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How the coronavirus is throwing academe into a tailspin, impacting US college admissions

Some US colleges have dropped requirements for applicants to submit SAT or ACT scores, citing the coronavirus pandemic
BY BrainGain Magazine Staff Writer |   19-03-2020

How the coronavirus is throwing academe into a tailspin

The coronavirus (COVID-19) pandemic destroyed all college routines this week. The outbreak in the US is soon expected to outstrip the capacity of its hospitals, as in Italy, where they have resorted to makeshift tents. Since most colleges in North America have sent students home, there’s a good chance that some campuses that have residential infrastructure — including Wi-Fi, IT networks, and dining services — may end up housing patients to relieve stress on local hospitals.

The coronavirusis taking its toll on academe. Imperial College professor Neil Ferguson, whose bombshell coronavirus study reportedly shocked the White House and UK’s Downing Street out of their light-touch response to the pandemic, has himself come down with classic coronavirus symptoms. According to media reports, Professor Ferguson who was present at a press conference with Prime Minister Boris Johnson at No 10 Downing Street just 24 hours before his symptoms first appeared, has now slid into isolation.

Meanwhile, Stephen Schwartz, a professor of pathology at the University of Washington died due to the coronavirus. Four University of Florida students just tested positive for the coronavirus.

My own nephews and nieces, who study in Boston, Toronto, London and Ireland, are finally back in India after enduring varying degrees of nightmare travel and airlines ineptness. My 18-year-old niece, a freshman studying anthropology at Scotland’s University of Edinburgh, which is the sixth oldest university in the English-speaking world, ran an obstacle course to get back home to New Delhi. The overzealous and ill-informed staff at Finnair in Helsinki Airport, in Finland casually misinterpreted the Indian government advisory and wrongly offloaded her and another young Indian college student traveling from Ireland on March 13 as they had OCI cards.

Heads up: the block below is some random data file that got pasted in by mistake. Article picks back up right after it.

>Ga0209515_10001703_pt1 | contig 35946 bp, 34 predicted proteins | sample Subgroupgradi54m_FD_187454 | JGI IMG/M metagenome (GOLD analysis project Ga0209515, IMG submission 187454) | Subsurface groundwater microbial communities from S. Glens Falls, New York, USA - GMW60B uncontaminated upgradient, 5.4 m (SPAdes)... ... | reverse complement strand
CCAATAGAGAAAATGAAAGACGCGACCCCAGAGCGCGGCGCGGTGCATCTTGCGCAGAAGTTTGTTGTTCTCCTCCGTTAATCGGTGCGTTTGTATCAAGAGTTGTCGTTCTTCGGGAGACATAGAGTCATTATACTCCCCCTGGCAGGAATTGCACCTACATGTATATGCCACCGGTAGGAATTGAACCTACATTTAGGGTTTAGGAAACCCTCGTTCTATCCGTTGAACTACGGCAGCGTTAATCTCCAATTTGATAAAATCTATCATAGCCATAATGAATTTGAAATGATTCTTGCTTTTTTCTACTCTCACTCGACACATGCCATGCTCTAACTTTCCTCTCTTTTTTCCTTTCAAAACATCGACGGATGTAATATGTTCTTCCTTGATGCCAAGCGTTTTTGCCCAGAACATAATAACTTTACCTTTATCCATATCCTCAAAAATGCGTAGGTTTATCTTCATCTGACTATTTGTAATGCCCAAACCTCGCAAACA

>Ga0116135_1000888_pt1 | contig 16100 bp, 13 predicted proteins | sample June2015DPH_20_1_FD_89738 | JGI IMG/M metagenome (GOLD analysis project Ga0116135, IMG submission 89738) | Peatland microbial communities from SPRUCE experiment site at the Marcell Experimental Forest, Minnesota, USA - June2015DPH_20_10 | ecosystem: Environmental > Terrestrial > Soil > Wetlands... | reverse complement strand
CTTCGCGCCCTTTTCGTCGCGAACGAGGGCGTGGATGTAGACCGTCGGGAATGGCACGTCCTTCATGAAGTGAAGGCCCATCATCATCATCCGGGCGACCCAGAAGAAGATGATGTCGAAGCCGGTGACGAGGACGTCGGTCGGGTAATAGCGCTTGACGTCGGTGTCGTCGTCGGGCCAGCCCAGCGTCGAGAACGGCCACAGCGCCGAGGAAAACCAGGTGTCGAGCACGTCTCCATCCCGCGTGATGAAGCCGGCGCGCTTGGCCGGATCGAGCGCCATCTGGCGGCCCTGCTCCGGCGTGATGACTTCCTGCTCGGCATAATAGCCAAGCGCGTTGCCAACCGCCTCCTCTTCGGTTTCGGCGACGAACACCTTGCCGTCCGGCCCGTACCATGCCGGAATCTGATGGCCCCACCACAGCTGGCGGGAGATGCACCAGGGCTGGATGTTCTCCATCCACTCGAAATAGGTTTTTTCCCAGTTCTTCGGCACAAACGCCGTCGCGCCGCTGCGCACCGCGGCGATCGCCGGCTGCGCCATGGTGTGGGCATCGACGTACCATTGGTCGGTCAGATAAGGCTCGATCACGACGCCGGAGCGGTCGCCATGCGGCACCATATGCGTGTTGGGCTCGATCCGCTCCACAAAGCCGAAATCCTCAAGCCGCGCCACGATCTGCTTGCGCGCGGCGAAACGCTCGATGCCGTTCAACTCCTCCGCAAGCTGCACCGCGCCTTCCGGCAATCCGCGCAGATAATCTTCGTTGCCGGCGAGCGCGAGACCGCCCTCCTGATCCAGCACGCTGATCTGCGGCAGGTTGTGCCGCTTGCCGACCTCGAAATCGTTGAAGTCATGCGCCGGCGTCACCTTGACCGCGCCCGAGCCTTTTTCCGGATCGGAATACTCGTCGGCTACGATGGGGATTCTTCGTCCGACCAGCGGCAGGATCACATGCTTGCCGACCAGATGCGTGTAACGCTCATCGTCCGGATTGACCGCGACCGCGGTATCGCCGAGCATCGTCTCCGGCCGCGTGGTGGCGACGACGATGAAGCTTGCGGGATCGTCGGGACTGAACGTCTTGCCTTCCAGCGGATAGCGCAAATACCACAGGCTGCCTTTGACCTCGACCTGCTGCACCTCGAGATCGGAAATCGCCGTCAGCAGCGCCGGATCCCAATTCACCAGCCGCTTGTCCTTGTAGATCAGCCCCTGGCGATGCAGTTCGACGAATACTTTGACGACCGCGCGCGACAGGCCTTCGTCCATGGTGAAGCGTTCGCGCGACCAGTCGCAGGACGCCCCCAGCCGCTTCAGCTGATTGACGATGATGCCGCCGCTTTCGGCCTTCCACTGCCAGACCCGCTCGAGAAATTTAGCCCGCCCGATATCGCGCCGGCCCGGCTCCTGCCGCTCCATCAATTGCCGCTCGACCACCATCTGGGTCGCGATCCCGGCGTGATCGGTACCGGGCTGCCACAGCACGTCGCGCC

The cavalry had to be pressed into action! By that of course I mean that the Indian embassy in Finland finally swung into action and sent an email to the Finnair vice president confirming that the students had a right to board the flight and travel according to the OCI advisory within the time limit of March 13 at 1200 GMT. Thanks to Finnair misinterpreting the Indian government advisory the two students spent 36 hours at Helsinki Airport, in Finland.

“I feel I’ve been trapped in this airport forever,” quipped my niece when I spoke to her on the phone.

Case Western, Mansfield drop SAT

Case Western Reserve University and Mansfield University of Pennsylvania both dropped requirements for applicants to submit SAT or ACT scores, citing the coronavirus outbreak.

Mansfield said that its policy would be effective immediately, for fall 2020 applicants. Meanwhile, Case Western announced that its policy would affect those seeking to apply in the fall of 2021 or after. The university said that the cancellation of SAT and ACT dates sped up the change.

"We would rather students focus as best they can on their academic subjects rather than worrying about the SAT or ACT,” said Richard Bischoff, the university’s vice president for enrollment management.

Open houses cancelled

Royal Holloway, University of London canceled what it calls “taster days” aimed at potential students planning to visit the sprawling campus and meet Holloway’s professors.

Early Events for admitted students can offer a useful introduction to the college campus, helping students get their bearings and learn more about the many services available to them.

“But many such programs are shutting down as colleges close due to coronavirus outbreak,” reported US News & World Report.

Most colleges and universities on both side of the Atlantic are now encouraging students to take virtual tours of their campuses.

Graduation ceremonies look iffy

Smilarly, some colleges across the US have already canned graduation ceremonies — but dozens of others have left their students in limbo as they grapple with the difficult decision.

While some schools say it’s too soon to tell where things will stand in two months, others, like Berea College in Kentucky, say they’re cancelling now so that parents won’t have to back out of travel plans at the last minute.

Brigham Young University in Utah and the Savannah College of Art and Design in Georgia have also cancelled ceremonies. Cornell University is hopeful that commencement can go on as scheduled, but “it is unknown at this time whether that will be possible.”



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